Research In Motion's BlackBerry Mobile Voice System (MVS) is designed to mobilize the PBX in order to bring full unified communications functionality to BlackBerry devices -- the solution allows users to place calls as if they were at their desk phone, and to receive calls to their office line on their BlackBerry.
ABI Research analyst David Lemelin says the key benefit of BlackBerry MVS comes down to the ability to create a link between the BlackBerry device and the IP PBX. "What it essentially does is give you the same capabilities as though you were at your desk... call control, presence, availability, any kind of routing rules or administrative rules that have been set up for the IP PBX, can now apply to the wireless device," he says.
And in some industries, Lemelin notes, that kind of functionality can be crucial. "It helps when there's regulatory or particular compliance rules where things like minutes need to be tracked... the type of call recording and call administrative capabilities that are inherent in some of the PBX applications can now be applied to the BlackBerry," he says.
While many businesses are initially drawn to MVS by the potential cost savings of routing calls over an IP network, Lemelin says the unified communications functionality is the solution's real strength.
"People have an increasingly difficult time differentiating between how they use these devices for personal use and business use -- and this is a tool that can help them bridge that, and even create rules around how they administer their business calls," he says.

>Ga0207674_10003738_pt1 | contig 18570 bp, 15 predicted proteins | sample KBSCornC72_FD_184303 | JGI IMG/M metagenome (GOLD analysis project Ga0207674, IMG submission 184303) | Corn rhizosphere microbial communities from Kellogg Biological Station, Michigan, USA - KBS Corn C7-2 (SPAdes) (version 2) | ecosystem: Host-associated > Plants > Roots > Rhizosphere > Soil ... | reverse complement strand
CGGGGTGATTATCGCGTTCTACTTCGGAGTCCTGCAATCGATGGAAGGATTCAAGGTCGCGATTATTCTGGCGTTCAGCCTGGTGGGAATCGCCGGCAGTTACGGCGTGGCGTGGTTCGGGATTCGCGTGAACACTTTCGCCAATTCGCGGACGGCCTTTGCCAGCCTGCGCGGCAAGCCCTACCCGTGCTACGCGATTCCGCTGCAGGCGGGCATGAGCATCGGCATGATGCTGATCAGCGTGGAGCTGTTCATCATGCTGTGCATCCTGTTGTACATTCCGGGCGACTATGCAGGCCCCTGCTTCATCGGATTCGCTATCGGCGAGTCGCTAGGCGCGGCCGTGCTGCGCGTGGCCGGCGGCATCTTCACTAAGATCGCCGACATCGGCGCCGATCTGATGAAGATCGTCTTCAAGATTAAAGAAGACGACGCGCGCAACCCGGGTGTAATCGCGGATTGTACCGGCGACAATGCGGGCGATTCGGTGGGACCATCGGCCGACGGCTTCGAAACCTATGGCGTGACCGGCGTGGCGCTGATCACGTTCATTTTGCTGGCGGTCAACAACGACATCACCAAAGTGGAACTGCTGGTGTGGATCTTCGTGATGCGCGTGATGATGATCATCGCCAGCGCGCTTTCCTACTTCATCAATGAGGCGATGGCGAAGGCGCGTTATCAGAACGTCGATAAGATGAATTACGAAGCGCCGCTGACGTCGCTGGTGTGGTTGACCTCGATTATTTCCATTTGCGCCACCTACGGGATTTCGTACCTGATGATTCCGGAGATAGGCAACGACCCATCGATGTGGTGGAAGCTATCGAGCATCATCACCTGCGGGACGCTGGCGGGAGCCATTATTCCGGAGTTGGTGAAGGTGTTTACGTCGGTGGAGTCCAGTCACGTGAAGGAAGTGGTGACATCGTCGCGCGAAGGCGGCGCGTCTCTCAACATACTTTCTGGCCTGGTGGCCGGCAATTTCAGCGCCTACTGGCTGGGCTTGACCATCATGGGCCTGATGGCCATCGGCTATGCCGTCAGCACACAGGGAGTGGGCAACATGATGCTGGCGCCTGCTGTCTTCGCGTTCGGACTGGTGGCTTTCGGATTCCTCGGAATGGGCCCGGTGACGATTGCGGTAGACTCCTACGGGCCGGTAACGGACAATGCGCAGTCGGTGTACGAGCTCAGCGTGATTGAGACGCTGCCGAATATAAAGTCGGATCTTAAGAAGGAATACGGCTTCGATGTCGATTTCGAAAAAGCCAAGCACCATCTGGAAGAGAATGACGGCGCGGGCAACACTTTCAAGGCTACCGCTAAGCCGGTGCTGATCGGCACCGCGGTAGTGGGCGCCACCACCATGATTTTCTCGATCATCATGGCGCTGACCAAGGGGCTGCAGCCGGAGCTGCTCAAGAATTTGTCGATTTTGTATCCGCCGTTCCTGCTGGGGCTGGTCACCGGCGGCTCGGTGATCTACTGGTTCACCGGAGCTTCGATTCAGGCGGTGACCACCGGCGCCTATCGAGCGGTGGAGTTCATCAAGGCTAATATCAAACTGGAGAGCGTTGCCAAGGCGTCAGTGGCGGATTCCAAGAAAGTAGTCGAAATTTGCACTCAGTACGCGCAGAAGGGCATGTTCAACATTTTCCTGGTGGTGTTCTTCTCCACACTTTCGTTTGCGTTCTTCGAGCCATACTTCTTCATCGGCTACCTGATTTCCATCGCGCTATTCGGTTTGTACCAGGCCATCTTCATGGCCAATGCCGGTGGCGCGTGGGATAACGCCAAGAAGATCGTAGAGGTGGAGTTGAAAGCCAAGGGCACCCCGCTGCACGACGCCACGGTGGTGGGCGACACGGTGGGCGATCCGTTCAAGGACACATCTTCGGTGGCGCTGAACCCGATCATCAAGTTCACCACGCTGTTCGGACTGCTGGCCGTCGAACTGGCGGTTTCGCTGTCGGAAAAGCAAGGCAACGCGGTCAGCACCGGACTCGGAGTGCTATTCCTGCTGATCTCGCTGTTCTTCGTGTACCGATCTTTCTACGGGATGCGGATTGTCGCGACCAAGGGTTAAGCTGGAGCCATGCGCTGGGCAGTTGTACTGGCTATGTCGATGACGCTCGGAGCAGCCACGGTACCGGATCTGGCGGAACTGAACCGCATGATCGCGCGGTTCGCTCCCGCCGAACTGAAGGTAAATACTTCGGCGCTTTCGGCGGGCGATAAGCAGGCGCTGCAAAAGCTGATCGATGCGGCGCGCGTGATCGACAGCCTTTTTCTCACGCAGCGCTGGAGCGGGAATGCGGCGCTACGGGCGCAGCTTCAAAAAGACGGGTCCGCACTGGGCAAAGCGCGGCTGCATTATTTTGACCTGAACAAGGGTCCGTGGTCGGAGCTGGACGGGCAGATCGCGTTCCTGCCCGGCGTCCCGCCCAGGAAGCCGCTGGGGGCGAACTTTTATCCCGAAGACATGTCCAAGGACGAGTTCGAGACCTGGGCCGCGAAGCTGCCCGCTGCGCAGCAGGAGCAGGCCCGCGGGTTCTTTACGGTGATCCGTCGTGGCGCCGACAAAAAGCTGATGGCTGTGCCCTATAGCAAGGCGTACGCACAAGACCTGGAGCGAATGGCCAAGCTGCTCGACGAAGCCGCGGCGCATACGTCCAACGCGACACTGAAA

Joseph Vittorelli, director of systems and infrastructure at North Carolina's Fayetteville State University
, manages a deployment of about 100 BlackBerry smartphones (BlackBerry Curves and Tours) for university administration and IT department employees.
When he first learned about BlackBerry MVS, Vittorelli says, his response was, "What do I really need it for?" But when he first deployed MVS in 2008 for Fayetteville's campus IT staff, he says, he began noticing the results immediately.
"In IT, nobody's ever at their desks, and we have a large campus, so we're always walking somewhere, and now... my people aren't missing calls," Vittorelli says. "The quality of service got better all of a sudden, just because people were able to get the calls and take care of things."
And Vittorelli says the same has been true for him. "My voicemail has gone from 30 to 40 a day down to two," he says. "I'm accessible - and so is everybody that has this, to the degree that they want to be."
Soon after he first implemented the solution, Vittorelli says, he found himself stuck in an airport for three hours when his flight was canceled. "I was actually able to conduct business for about three hours, while I was waiting for another flight, from my BlackBerry," he says. "And nobody even knew that I was out of the office at that point, because when I'd make a call... the caller ID showed my office number -- and when they called my office phone, I answered my cell phone."
There are some subtler benefits to the solution as well. "I don't give out my cell phone number any more," Vittorelli says. "I give out my office number, and that's it: there's no reason that I need to give my cell phone number out. So if I choose to take a vacation, I can still carry my cell phone, but I can turn off that feature so my desk phone isn't going to ring through to my cell phone -- and then only the people that I've chosen to give my cell phone number to can reach me."
With calls set to route over IP by default, Vittorelli says, the cost
savings have been significant as well. "I do a quarterly review of our
cell phone usage, and we adjust our minute package every quarter -- and
I'm actually seeing it going down, while data keeps going up... I'm
probably talking about two or three thousand minutes total that I'm
going to reduce by," he says.
If he takes the system down for just a few hours to do some maintenance, Vittorelli says he'll get an almost instant response. "People will get back to me and say, 'Hey, I had three calls that didn't come to my cell phone: what happened?' So they do rely on it -- and I think for the most part, the people that are using it now see it as just another feature of the phone system," he says.